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Admin Panels In Rails 6 (Video Series)

mikerogers0 profile image Mike Rogers 🛣 Originally published at mikerogers.io on ・3 min read

One of my most reached for gems when working with Ruby on Rails is ActiveAdmin. It's a framework for building administration sections on top of your Ruby on Rails apps.

What really has made me enjoy using ActiveAdmin, is that it quietly encourages following the Rails conventions like ending a datetime field with _at. It even introduces concepts like Decorators & Pundit in a "If you do it right, it'll be super quick to build" experience.

I'd even argue, if you are building a back office Rails App it could be worthwhile to build the entire thing within ActiveAdmin & forget about writing anything remotely custom.

Videos & Source Code

Set up ActiveAdmin

Setting ActiveAdmin is pretty well documented on their repo (And might have changed since I wrote this). The only prerequisite I don't expect to change is requiring Devise be setup to handle authorisation.

In the video, I ran the commands:

$ bundle add devise
$ rails generate devise:install
$ bundle add activeadmin
$ rails generate active_admin:install --use_webpacker
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This setup Devise, created an AdminUser model, created an app/admin folder & created the files required to use Webpacker for the ActiveAdmin assets.

Resources, Filters & Scopes

ActiveAdmin comes with a few generators you can call via the terminal to help setup scaffolding. In the video I ran:

$ rails generate active_admin:resource Author
$ rails generate active_admin:resource Post
$ rails generate active_admin:resource Category
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This generated some simple scaffold for the Author, Post & Category models in our admin panel.

I then went onto customising the app/admin/posts.rb file, allowing us more fine grain control over how our users would access & modify the Posts in the app.

# app/admin/posts.rb
ActiveAdmin.register Post do
  filter :title
  filter :author_name, as: :string
  filter :created_at
  filter :categories

  scope :published

  index do
    selectable_column
    column :id
    column :title
    column :published?
    column :author
    column :created_at
    actions
  end

  permit_params :title, :body, :author_id, category_ids: []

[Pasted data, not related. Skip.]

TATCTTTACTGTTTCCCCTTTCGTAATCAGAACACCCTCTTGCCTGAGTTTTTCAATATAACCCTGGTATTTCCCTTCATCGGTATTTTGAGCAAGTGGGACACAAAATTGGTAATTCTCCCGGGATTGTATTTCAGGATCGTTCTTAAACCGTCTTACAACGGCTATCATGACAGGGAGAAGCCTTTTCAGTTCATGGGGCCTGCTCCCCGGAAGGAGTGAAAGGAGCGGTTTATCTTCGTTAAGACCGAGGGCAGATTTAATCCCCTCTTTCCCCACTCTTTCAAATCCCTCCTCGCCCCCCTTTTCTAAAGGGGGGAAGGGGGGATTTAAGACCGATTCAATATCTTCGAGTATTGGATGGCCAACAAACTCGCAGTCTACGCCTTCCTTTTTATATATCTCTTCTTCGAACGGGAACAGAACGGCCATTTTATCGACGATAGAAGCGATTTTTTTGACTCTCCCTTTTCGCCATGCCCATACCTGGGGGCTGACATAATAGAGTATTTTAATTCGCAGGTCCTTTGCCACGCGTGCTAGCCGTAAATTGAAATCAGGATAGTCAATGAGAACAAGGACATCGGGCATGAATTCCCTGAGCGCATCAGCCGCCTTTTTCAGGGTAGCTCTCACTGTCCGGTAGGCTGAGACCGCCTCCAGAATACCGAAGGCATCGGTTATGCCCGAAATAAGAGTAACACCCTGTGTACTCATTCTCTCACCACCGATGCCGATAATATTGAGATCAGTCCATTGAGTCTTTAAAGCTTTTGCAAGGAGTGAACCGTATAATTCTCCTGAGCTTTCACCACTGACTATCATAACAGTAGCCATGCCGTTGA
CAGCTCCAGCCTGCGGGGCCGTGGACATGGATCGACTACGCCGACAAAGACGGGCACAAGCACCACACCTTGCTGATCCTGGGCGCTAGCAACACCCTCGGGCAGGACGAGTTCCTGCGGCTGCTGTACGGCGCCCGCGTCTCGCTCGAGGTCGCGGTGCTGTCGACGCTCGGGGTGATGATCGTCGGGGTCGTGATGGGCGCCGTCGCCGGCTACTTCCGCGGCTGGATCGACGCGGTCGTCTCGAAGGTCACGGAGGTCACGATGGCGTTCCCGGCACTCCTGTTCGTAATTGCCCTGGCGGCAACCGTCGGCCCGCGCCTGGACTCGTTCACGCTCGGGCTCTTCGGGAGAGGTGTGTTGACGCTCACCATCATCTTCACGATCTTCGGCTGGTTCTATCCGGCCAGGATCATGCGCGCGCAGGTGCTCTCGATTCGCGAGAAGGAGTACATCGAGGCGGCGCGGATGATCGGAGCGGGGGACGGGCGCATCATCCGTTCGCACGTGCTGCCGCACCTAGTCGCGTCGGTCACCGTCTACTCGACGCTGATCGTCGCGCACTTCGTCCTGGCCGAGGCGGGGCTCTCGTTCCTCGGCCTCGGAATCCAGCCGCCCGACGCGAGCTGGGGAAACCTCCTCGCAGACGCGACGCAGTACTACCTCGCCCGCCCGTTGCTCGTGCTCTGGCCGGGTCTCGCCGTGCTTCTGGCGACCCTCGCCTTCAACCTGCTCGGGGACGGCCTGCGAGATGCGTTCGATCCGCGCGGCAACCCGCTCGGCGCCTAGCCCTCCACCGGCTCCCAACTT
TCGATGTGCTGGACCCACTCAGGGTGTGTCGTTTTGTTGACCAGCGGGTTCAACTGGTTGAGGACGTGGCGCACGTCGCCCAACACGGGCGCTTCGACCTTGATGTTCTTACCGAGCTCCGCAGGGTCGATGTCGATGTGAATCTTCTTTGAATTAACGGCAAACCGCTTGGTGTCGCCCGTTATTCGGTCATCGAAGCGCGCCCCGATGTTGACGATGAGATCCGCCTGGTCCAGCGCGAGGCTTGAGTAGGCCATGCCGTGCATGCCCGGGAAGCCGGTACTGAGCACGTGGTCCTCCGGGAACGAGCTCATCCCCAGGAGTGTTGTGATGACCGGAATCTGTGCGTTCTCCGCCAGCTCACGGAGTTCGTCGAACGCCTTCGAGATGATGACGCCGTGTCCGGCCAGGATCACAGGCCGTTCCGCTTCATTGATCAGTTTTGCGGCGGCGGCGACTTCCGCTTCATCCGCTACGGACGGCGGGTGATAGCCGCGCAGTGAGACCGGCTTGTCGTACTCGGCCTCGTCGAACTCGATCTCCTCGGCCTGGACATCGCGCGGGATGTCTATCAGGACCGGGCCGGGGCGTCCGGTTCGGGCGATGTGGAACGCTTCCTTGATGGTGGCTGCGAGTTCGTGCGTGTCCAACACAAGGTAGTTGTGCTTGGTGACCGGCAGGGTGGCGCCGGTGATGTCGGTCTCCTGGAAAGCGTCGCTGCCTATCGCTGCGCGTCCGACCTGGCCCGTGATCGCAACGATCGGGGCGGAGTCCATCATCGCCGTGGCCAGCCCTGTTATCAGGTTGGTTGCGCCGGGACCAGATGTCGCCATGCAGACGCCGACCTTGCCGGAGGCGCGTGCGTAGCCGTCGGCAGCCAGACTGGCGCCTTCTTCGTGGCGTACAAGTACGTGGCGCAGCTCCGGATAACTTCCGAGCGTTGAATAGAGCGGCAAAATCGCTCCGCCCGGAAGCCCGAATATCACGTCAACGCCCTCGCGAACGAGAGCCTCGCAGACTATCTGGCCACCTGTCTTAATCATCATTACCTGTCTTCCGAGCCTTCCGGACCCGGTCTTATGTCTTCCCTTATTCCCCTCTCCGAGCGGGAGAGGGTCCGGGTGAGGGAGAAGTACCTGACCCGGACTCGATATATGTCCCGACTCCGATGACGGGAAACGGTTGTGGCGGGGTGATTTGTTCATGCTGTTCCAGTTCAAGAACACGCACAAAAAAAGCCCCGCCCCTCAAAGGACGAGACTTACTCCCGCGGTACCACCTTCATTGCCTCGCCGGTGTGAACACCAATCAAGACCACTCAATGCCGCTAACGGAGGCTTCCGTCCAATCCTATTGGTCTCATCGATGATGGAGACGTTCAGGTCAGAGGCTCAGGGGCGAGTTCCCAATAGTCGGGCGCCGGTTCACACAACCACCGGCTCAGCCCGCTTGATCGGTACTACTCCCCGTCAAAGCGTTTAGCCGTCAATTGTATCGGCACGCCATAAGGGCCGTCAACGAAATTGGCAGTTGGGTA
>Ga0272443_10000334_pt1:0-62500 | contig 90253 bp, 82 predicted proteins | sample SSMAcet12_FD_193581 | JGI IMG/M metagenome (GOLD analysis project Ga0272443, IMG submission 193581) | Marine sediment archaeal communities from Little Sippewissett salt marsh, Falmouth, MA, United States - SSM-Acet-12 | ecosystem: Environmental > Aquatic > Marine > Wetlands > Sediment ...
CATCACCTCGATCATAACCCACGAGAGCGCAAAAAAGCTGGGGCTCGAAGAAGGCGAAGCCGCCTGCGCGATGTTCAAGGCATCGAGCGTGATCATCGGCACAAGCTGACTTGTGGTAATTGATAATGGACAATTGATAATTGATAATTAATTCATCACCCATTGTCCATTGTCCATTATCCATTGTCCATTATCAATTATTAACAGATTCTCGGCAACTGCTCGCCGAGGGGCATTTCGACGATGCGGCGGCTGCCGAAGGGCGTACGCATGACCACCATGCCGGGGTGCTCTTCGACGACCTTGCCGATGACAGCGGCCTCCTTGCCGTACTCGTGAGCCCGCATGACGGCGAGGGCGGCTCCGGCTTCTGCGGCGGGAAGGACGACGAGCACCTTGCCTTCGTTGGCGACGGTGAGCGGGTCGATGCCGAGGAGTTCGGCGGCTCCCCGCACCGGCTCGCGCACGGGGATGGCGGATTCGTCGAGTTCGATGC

form do |f|
    f.inputs :title, :body, :author
    f.inputs "Categories" do
      f.input :categories, as: :check_boxes
    end
    actions
  end

  show do
    attributes_table do
      row :title
      row :body
      row :author
      row :created_at
      row :updated_at
      row :published_at
      row :categories
    end
    active_admin_comments
  end
end
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Custom Actions & Decorators

In the final video, I ran through how to setup a custom action within an ActiveAdmin resource & how to use Draper to decorate our models.

# app/admin/posts.rb
ActiveAdmin.register Post do
  includes :author
  decorate_with PostDecorator

  # [snip]

  member_action :publish, method: :put do
    resource.publish!
    redirect_to resource_path, notice: "Published!"
  end

  action_item :publish, only: :show, if: proc { !resource.published? } do
    link_to 'Publish', [:publish, :admin, resource], method: :put
  end

  # [snip]
end
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I'm a big fan of using Decorators (Sometimes called presenters), they offer a tidy way to say "In my views, I want the data from this model to always be formatted like this".

So for example, if I'm always going to want to output a Posts body with a dash of formatting, I'd use a decorator to decide how I want to format that field in a single location.

# app/decorators/post_decorator.rb
class PostDecorator < ApplicationDecorator
  delegate_all

  def body
    helpers.simple_format(object.body)
  end
end
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Discussion

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voltanbro profile image
Vitaliy

Nice, thx)